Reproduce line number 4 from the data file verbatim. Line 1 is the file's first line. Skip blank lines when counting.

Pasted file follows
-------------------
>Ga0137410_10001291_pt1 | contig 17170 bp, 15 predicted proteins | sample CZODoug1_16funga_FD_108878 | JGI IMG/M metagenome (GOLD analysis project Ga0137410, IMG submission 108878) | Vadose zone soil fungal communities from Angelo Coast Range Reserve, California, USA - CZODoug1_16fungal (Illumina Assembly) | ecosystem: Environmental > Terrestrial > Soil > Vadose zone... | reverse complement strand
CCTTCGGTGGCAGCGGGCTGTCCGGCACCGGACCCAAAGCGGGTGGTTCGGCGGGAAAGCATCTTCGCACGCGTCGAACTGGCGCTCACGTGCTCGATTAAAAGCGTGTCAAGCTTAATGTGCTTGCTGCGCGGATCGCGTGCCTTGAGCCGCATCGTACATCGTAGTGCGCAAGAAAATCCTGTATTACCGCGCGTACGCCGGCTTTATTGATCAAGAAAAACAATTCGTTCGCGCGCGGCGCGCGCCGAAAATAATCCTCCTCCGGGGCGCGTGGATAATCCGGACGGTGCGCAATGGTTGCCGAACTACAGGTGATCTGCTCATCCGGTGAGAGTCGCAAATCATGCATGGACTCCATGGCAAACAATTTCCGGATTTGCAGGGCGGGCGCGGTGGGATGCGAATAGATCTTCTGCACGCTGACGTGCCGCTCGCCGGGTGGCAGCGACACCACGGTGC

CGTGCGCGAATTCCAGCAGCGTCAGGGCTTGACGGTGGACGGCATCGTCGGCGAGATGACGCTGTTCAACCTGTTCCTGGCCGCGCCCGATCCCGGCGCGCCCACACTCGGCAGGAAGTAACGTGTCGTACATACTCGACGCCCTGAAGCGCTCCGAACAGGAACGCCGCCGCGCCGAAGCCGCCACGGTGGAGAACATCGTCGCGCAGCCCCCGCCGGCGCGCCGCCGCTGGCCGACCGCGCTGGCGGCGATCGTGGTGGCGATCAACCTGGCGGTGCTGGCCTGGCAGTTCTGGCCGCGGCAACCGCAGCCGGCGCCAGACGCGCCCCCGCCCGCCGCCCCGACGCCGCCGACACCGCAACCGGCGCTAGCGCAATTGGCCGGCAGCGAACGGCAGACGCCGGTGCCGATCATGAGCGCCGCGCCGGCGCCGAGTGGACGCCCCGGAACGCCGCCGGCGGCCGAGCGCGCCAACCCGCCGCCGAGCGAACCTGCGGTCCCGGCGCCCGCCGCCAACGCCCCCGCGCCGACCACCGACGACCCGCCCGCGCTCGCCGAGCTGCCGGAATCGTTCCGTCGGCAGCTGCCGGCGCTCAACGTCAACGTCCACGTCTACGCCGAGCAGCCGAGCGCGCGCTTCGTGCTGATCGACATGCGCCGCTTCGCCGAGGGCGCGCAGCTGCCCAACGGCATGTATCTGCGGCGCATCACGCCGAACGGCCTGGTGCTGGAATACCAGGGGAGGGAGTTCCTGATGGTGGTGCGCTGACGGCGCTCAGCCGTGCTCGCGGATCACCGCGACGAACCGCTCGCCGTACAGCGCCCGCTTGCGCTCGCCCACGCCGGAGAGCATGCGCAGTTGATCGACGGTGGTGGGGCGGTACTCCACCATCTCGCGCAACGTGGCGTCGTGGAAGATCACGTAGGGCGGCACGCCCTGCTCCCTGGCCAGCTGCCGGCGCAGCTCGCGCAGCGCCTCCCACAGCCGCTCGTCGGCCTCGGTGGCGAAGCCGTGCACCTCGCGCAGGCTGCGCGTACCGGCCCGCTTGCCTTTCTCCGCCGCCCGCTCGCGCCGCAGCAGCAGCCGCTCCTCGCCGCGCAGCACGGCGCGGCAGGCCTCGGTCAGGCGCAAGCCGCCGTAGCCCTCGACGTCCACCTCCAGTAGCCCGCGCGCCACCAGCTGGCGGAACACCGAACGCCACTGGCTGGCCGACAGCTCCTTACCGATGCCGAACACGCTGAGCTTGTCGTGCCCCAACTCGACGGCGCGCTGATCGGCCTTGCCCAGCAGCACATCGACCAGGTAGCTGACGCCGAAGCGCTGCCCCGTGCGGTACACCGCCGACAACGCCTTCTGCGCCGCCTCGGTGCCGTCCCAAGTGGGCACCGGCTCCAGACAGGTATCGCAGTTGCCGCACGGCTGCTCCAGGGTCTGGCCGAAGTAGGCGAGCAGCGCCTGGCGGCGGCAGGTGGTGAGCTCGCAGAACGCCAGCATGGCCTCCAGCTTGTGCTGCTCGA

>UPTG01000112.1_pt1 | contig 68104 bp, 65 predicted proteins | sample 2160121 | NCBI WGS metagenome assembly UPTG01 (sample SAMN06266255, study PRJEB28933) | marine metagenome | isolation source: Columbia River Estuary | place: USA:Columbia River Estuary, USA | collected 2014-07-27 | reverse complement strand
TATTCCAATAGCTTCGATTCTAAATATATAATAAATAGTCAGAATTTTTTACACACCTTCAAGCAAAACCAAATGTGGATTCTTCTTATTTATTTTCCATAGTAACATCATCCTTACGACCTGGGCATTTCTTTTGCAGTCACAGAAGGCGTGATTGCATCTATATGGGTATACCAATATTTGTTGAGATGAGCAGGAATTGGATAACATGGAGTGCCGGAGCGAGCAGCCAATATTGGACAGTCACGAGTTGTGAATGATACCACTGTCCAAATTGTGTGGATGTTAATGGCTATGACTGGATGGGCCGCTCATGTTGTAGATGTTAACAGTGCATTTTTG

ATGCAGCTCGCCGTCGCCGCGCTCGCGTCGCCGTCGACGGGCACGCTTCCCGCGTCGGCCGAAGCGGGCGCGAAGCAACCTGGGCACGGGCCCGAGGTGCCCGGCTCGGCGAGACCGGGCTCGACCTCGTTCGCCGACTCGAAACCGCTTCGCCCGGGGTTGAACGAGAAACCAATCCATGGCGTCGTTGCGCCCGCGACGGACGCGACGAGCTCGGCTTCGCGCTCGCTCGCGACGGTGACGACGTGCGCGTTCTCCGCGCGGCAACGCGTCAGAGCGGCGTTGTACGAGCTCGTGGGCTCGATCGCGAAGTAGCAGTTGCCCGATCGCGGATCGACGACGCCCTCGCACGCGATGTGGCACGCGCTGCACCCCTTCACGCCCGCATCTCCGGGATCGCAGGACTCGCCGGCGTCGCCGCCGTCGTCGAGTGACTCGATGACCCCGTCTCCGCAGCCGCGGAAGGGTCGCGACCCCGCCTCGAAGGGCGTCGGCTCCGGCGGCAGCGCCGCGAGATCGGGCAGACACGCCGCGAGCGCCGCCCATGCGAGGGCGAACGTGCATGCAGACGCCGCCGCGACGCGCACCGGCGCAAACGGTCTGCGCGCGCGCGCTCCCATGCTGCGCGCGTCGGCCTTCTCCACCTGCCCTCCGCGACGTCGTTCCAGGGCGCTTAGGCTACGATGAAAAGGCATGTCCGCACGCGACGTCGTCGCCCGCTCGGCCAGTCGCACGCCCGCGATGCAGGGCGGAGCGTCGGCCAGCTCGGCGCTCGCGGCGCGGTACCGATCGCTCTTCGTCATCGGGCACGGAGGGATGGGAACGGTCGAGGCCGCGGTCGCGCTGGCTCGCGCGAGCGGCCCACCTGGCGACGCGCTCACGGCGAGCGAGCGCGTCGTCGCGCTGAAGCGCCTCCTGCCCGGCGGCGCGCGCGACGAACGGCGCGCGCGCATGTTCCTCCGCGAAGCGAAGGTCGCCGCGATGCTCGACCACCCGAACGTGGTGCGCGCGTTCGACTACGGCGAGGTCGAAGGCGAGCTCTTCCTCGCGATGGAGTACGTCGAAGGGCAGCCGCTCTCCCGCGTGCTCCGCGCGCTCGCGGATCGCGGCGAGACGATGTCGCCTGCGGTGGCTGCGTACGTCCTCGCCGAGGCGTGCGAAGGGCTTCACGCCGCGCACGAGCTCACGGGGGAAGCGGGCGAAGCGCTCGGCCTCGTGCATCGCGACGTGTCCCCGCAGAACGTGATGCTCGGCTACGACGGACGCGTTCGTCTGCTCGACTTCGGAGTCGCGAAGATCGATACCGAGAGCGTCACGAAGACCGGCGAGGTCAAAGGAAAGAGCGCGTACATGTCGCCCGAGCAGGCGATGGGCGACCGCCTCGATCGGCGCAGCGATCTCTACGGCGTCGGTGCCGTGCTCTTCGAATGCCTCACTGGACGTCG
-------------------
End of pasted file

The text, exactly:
>UPTG01000112.1_pt1 | contig 68104 bp, 65 predicted proteins | sample 2160121 | NCBI WGS metagenome assembly UPTG01 (sample SAMN06266255, study PRJEB28933) | marine metagenome | isolation source: Columbia River Estuary | place: USA:Columbia River Estuary, USA | collected 2014-07-27 | reverse complement strand